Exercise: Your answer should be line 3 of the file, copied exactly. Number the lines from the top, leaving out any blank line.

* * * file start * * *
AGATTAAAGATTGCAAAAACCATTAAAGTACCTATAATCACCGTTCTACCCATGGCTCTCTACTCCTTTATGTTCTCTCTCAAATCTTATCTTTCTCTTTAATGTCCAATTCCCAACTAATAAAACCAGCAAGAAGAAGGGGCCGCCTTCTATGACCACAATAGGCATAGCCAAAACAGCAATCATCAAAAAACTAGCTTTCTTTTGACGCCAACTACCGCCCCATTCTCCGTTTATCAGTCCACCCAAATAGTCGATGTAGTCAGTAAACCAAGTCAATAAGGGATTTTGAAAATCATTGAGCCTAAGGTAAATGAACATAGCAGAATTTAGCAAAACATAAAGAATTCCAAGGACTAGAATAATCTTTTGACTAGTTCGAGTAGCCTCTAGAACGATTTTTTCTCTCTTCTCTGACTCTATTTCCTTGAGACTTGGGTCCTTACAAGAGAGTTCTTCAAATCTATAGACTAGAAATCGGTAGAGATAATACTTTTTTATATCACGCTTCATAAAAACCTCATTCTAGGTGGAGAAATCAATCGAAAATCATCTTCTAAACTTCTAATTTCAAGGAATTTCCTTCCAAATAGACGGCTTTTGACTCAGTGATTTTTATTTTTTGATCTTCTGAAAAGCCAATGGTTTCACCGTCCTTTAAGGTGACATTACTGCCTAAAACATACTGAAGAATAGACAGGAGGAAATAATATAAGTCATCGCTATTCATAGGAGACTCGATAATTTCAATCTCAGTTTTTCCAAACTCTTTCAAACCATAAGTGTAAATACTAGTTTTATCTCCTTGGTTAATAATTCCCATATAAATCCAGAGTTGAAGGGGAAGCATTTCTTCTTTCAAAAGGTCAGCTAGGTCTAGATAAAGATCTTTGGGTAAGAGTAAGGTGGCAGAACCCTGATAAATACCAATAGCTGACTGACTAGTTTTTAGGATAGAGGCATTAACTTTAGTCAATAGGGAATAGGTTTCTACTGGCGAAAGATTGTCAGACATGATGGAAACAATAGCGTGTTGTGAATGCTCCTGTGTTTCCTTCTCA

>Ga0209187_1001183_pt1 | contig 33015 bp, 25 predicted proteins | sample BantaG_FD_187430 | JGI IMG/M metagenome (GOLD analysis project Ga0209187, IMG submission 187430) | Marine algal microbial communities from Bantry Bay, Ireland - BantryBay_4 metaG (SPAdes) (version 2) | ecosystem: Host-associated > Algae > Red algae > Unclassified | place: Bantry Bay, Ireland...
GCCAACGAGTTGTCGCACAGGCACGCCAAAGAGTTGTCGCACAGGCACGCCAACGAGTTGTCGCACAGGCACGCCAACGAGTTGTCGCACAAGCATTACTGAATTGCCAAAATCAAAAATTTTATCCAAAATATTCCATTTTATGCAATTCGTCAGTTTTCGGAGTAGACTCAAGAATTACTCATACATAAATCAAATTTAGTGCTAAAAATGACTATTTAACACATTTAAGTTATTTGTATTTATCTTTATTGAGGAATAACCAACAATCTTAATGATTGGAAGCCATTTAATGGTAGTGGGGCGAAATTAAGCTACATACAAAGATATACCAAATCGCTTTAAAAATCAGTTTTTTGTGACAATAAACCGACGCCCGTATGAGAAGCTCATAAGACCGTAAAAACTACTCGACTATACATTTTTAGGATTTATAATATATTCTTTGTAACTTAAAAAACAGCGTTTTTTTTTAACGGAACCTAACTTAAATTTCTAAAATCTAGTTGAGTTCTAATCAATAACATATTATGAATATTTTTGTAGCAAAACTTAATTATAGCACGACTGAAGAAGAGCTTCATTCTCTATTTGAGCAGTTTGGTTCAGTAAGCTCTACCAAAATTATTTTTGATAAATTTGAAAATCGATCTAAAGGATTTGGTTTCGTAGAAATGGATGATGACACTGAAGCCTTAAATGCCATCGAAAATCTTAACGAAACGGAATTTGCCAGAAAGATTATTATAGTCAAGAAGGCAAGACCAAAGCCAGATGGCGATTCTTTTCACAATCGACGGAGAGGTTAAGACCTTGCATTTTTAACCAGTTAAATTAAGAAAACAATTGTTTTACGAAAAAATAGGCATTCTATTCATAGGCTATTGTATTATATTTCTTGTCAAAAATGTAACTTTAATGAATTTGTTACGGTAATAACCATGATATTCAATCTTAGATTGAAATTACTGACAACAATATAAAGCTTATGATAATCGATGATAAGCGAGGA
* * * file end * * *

GCCAACGAGTTGTCGCACAGGCACGCCAAAGAGTTGTCGCACAGGCACGCCAACGAGTTGTCGCACAGGCACGCCAACGAGTTGTCGCACAAGCATTACTGAATTGCCAAAATCAAAAATTTTATCCAAAATATTCCATTTTATGCAATTCGTCAGTTTTCGGAGTAGACTCAAGAATTACTCATACATAAATCAAATTTAGTGCTAAAAATGACTATTTAACACATTTAAGTTATTTGTATTTATCTTTATTGAGGAATAACCAACAATCTTAATGATTGGAAGCCATTTAATGGTAGTGGGGCGAAATTAAGCTACATACAAAGATATACCAAATCGCTTTAAAAATCAGTTTTTTGTGACAATAAACCGACGCCCGTATGAGAAGCTCATAAGACCGTAAAAACTACTCGACTATACATTTTTAGGATTTATAATATATTCTTTGTAACTTAAAAAACAGCGTTTTTTTTTAACGGAACCTAACTTAAATTTCTAAAATCTAGTTGAGTTCTAATCAATAACATATTATGAATATTTTTGTAGCAAAACTTAATTATAGCACGACTGAAGAAGAGCTTCATTCTCTATTTGAGCAGTTTGGTTCAGTAAGCTCTACCAAAATTATTTTTGATAAATTTGAAAATCGATCTAAAGGATTTGGTTTCGTAGAAATGGATGATGACACTGAAGCCTTAAATGCCATCGAAAATCTTAACGAAACGGAATTTGCCAGAAAGATTATTATAGTCAAGAAGGCAAGACCAAAGCCAGATGGCGATTCTTTTCACAATCGACGGAGAGGTTAAGACCTTGCATTTTTAACCAGTTAAATTAAGAAAACAATTGTTTTACGAAAAAATAGGCATTCTATTCATAGGCTATTGTATTATATTTCTTGTCAAAAATGTAACTTTAATGAATTTGTTACGGTAATAACCATGATATTCAATCTTAGATTGAAATTACTGACAACAATATAAAGCTTATGATAATCGATGATAAGCGAGGA